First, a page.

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Towards a New Administrative Culture? Culture and Administration in the Late Medieval Netherlands


Admission requirements

This course is part of the (Res)MA History Programme. It is not accessible for BA students.
As most original sources are in Dutch, a (passive) knowledge of the Dutch language is required.
There will be an Entry test for this seminar.


The fifteenth century witnessed the definitive breakthrough of bureaucratic government in de Low Countries. Under instigation of the Dukes of Burgundy and the provincial Estates, the old feudal councils were dismantled and replaced by professional institutions, the old baronets by learned clerks. At the same time the institutions gained public significance as courts of law etc..

This fascinating process was accompanied by a fundamental cultural change. On the one hand, the new councilors used strict procedures and ‘style formats’, on the other hand they developed into the new cultural elite, writing new forms of literature.

In this course, we will research the development of the new culture of administration in the Burgundian Netherlands (fifteenth-sixteenth centuries) on the basis of the original sources in archives and manuscript-departments.

Course objectives

General learning objectives

The student has acquired:

  1. The ability to independently identify and select literature, using traditional and modern techniques;
  2. The ability to independently identify and select sources, using traditional and modern techniques;
  3. The ability to analyse and evaluate a corpus of sources with a view to addressing a particular historical problem;
  4. The ability to analyse and evaluate literature with a view to addressing a particular historical problem;
  5. The ability to independently formulate a clear and well-argued research question, taking into account the theory and method of the field and to reduce this question to accessible and manageable sub-questions;
  6. The ability to independently set up and carry out an original research project that can make a contribution to existing scholarly debates;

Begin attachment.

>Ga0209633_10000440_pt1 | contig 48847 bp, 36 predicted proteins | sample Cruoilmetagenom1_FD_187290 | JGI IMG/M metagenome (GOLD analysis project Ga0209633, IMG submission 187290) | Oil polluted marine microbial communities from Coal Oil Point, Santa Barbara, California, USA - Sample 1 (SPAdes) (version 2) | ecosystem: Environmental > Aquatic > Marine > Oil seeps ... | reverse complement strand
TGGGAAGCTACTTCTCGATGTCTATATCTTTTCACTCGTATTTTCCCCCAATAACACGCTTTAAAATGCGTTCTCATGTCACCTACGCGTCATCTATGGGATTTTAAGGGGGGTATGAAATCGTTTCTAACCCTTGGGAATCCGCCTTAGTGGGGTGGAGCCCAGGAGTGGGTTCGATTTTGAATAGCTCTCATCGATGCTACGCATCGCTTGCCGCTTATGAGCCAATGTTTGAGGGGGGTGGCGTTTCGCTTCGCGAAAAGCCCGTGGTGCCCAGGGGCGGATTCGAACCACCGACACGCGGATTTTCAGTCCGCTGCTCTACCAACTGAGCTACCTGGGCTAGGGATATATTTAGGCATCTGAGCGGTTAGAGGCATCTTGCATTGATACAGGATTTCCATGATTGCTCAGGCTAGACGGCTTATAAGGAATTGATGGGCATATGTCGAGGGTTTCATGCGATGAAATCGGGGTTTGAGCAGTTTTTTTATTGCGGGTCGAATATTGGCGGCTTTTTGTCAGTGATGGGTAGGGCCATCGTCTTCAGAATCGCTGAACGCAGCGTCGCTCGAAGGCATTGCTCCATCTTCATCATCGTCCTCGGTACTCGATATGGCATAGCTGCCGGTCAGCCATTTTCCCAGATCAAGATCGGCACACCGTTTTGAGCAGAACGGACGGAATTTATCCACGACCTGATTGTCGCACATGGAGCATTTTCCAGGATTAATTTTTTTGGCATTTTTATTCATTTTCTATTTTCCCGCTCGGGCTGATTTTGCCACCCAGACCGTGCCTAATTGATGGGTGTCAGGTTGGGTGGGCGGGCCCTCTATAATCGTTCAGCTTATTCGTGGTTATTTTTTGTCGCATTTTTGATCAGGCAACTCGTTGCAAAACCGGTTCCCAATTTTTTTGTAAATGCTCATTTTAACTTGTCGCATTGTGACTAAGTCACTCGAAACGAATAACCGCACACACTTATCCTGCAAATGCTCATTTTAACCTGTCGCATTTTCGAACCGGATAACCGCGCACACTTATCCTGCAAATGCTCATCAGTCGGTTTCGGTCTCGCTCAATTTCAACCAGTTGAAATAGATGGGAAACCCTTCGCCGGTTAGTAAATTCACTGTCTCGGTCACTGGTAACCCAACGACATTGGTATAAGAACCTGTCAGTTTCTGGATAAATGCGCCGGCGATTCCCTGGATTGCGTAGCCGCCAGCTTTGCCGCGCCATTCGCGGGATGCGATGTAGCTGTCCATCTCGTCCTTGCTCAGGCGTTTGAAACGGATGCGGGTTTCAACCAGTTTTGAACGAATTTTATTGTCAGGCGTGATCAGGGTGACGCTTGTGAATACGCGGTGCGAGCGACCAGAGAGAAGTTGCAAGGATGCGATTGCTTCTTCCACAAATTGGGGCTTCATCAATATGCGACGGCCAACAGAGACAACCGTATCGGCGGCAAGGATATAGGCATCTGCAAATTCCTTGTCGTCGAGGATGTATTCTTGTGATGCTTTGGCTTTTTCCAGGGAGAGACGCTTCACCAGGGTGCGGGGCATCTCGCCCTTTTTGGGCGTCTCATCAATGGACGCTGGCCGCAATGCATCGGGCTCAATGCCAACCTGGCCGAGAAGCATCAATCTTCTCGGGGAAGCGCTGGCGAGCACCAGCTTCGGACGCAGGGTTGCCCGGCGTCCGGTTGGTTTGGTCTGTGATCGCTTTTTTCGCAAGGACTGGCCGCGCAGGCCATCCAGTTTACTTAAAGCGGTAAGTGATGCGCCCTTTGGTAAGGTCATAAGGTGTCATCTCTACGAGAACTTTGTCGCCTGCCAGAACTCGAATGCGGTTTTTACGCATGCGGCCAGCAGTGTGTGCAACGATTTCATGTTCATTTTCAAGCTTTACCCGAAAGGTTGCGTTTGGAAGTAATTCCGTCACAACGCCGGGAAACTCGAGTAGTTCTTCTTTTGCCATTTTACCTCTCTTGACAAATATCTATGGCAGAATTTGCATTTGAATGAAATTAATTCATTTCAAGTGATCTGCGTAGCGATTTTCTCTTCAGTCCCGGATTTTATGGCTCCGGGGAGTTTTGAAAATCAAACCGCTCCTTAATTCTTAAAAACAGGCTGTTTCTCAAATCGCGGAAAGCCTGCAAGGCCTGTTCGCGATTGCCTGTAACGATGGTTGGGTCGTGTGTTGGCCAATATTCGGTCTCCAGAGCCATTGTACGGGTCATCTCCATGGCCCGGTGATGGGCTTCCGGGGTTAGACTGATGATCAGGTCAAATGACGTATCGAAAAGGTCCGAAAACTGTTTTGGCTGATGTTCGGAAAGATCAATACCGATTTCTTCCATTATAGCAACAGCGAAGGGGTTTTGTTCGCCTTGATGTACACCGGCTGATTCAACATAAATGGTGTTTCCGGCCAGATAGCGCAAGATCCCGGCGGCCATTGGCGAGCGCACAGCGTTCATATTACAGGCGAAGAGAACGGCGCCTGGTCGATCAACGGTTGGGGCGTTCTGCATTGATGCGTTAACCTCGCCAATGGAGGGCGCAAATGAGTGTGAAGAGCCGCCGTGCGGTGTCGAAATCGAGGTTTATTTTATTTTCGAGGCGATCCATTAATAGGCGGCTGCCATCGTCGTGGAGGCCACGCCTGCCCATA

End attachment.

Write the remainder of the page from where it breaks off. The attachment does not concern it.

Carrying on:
7. The ability to give a clear and well-founded oral and written report on research results in correct English, when required, or Dutch, meeting the criteria of the discipline;
  8. The ability to participate in current debates in the specialisation;
  9. The ability to provide constructive feedback to and formulate criticism of the work of others and the ability to evaluate the value of such criticism and feedback on one’s own work and incorporate it;
  10. (ResMA only): The ability to participate in a discussion of the theoretical foundations of the discipline.

Learning objectives, pertaining to the specialisation

  1. Thorough knowledge and comprehension of one of the specialisations or subspecialisations as well as of the historiography of the specialisation, focusing particularly on the following;
    • in the specialisation Europe 1000-1800: broader processes of political, social and cultural identity formation between about 1000-1800; awareness of problems of periodisation and impact of ‘national’ historiographical traditions on the field;
  2. Thorough knowledge and comprehension of the theoretical, conceptual and methodological aspects of the specialisation or subspecialisation in question, with a particular focus on the following:
    • in the specialisation Europe 1000-1800: the ability to analyse and evaluate primary sources from the period, if necessary with the aid of modern translations; ability to make use of relevant methods of quantitative and qualitative analysis to interpret sources in their textual and historical context.

Learning objectives, pertaining to this Research Seminar

The student:

  1. Is familiar with concepts on (administrative) culture;
  2. Has a good knowledge of the administrative history of the Burgundian Netherlands;
  3. Is able to work with and analyse sources that are produced by late medieval administrations in the Netherlands;
  4. (ResMA only): Is capable of working with abstractions of culture, by comparing administrative culture with literary culture.


The timetable is available on the MA History website.

Mode of instruction

  • Seminar

Course Load

Total course load 10 EC x 28 hours= 280 hours

  • Lectures 13×2: 26 hours

  • Study of compulsory literature: 24 hours

  • Writing the paper (incl. study of literature and sources): 230 hours

Assessment method

  • Written paper (ca. 7500 words, based on research in primary sources, including footnotes and bibliography)
    Measured learning objectives: 1-8, 10-16

  • Entry test
    Measured learning objectives: 13-14

  • Oral presentation
    Measured learning objectives: 3-7, 9, 13-15


Written paper: 75%
Entry test: 10%
Oral presentation:15 %

The final grade for the course is established by determining the weighted average with the additional requirement that the written paper must always be sufficient.


Should the overall mark be unsatisfactory, the paper is to be revised after consultation with the instructor.


Blackboard will be used for: - Communication

Reading list

  • Jacob Soll, The reckoning. Financial accountability and the rise and fall of nations (New York 2014)

  • Additional literature will be announced and/or supplied via Blackboard


Enrolment through uSis is mandatory.
General information about uSis is available in English and Dutch

Registration Studeren à la carte and Contractonderwijs

Not applicable.


Dr. Robert Stein


In order to read the sources, knowledge of the Dutch language is required.